Saturday, June 9, 2018

Immunotherapy approach wiped out advanced breast cancer patient's tumors

CT scans 14 months after treatment (right) 
show all tumors have disappeared. 
Image provided by National Cancer Institute
CANCER DIGEST – June 9, 2018 – Researchers at the National Cancer Institute used certain cells taken from a breast cancer patient’s immune cells to wipe out all tumors in a case of advanced disease that had spread to other parts of the body.

The patient with metastatic disease had undergone several other treatments, including chemotherapy and hormonal treatments that had not stopped her cancer from progressing.

The patient had been participating in an ongoing clinical trial of a variation on a treatment approach that uses immune system T cells that specifically target cell mutations specific to the patient’s cancer.

In this patient, the researchers, led by Dr. Steven Rosenberg, chief of the NCI’s Center for Cancer Research, analyzed DNA and RNA from one of the patient’s tumors as well as normal tissue and found 62 mutations that were unique to her cancer.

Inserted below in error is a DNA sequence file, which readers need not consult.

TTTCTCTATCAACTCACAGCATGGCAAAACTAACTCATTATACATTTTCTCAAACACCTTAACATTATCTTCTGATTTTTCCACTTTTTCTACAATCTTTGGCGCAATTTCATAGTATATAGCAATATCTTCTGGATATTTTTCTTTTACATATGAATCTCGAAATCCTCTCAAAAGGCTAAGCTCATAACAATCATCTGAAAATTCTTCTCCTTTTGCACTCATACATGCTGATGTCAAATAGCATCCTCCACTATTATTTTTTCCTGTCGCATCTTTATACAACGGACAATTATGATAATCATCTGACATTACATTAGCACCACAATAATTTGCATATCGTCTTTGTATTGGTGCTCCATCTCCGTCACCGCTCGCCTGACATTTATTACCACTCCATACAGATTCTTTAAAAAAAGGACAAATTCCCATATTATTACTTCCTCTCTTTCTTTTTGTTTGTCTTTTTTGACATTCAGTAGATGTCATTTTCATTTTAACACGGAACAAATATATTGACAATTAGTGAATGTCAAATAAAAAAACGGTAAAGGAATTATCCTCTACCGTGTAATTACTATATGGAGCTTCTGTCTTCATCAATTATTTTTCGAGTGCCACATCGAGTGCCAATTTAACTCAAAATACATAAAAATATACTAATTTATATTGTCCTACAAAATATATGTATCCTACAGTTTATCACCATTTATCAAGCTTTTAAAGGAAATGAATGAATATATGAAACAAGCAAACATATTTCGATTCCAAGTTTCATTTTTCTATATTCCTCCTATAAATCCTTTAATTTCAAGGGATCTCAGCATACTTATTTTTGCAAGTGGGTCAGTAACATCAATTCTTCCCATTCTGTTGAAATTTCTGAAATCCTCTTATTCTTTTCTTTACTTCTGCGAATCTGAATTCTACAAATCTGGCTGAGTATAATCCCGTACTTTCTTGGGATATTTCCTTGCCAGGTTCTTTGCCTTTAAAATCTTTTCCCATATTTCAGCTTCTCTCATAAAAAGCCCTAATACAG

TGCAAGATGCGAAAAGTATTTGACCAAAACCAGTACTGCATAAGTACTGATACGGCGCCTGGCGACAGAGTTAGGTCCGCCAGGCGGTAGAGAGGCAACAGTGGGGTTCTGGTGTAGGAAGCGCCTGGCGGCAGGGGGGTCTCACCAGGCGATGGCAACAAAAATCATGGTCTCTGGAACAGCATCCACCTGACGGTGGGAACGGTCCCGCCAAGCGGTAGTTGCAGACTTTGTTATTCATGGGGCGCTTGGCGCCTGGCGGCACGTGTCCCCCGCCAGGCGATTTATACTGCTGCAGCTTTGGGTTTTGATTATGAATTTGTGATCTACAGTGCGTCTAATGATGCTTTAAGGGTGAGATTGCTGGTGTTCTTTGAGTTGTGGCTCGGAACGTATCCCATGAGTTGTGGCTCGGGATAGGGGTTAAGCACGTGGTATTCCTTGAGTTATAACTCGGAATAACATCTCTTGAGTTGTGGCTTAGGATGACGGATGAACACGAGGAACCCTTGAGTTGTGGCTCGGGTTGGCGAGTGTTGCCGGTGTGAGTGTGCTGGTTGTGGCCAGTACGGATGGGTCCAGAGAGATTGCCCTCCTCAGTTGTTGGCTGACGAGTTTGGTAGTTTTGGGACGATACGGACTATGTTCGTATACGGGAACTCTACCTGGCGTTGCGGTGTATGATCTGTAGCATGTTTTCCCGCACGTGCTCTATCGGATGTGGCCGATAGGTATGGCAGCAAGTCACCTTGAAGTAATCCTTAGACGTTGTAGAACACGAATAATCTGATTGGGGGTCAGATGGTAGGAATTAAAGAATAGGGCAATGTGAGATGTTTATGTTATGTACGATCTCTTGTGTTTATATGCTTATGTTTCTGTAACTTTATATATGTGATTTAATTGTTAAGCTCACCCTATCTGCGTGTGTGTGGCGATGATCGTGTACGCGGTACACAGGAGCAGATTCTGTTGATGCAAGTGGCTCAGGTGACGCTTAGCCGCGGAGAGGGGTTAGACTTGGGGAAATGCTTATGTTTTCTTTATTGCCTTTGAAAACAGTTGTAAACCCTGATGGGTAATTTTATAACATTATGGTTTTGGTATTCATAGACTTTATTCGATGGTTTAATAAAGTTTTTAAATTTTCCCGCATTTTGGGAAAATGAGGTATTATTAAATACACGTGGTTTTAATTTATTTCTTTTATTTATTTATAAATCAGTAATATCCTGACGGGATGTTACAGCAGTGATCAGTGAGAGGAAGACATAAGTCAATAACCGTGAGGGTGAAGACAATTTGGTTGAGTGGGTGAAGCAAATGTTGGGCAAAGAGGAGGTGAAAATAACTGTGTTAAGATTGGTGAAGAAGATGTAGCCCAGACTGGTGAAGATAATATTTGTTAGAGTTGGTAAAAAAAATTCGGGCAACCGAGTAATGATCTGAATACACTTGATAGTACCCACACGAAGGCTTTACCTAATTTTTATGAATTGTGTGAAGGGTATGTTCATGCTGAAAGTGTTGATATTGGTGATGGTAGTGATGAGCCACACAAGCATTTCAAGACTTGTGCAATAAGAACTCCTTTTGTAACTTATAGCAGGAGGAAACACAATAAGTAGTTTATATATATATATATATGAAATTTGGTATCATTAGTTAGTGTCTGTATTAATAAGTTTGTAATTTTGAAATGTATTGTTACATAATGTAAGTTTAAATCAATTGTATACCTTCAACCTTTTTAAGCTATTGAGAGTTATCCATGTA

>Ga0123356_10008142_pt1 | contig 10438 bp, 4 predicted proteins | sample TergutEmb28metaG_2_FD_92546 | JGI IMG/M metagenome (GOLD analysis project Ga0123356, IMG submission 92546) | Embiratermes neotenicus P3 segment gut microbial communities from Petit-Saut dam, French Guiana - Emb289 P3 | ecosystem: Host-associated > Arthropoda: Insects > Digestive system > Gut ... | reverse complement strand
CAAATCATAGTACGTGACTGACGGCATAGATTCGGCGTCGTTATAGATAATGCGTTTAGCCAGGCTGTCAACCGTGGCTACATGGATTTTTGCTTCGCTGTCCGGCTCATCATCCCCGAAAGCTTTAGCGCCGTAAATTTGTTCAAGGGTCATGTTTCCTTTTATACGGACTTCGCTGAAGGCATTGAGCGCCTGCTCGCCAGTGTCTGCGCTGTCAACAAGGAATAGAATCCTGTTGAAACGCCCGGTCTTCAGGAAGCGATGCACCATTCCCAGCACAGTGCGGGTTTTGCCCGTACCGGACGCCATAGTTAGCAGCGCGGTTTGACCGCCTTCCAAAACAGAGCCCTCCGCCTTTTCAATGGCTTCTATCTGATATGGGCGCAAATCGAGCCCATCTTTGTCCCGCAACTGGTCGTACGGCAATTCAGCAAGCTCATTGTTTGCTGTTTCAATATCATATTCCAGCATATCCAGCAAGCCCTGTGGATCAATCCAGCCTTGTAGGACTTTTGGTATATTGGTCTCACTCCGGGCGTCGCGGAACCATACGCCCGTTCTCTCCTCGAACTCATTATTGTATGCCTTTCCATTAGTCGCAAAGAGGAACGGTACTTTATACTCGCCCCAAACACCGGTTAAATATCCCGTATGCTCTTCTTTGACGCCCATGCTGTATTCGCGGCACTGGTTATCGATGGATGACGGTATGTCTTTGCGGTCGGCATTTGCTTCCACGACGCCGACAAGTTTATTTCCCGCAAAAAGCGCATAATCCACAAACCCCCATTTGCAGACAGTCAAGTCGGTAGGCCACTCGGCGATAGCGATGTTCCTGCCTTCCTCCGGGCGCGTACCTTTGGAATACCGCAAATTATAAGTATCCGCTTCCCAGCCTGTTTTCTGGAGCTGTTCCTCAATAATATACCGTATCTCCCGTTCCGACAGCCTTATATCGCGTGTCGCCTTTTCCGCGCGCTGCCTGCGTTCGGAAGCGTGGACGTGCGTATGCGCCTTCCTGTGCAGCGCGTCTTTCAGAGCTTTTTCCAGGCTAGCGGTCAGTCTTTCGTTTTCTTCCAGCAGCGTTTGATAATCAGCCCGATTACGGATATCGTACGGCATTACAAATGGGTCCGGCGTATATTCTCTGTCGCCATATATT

Then they found T cells in her immune system that recognized four of the mutations, expanded those cells in the laboratory and infused them back into the patient along with another drug, called pembrolizumab, which blocks the tumor’s ability to inactivate the infused T cells.

The results published in the June 4, 2018 journal Nature Medicine were remarkable as all traces of cancer disappeared and have not returned after nearly 2 years. In addition, the researchers have seen similar results using the approach in patients with liver and colorectal cancer.

Dr. Rosenberg said the “big picture” is that this kind of treatment is not cancer-type specific.

“All cancers have mutations, and that’s what we’re attacking with this immunotherapy,” he said. “It is ironic that the very mutations that cause the cancer may prove to be the best targets to treat the cancer.”

No comments:

Post a Comment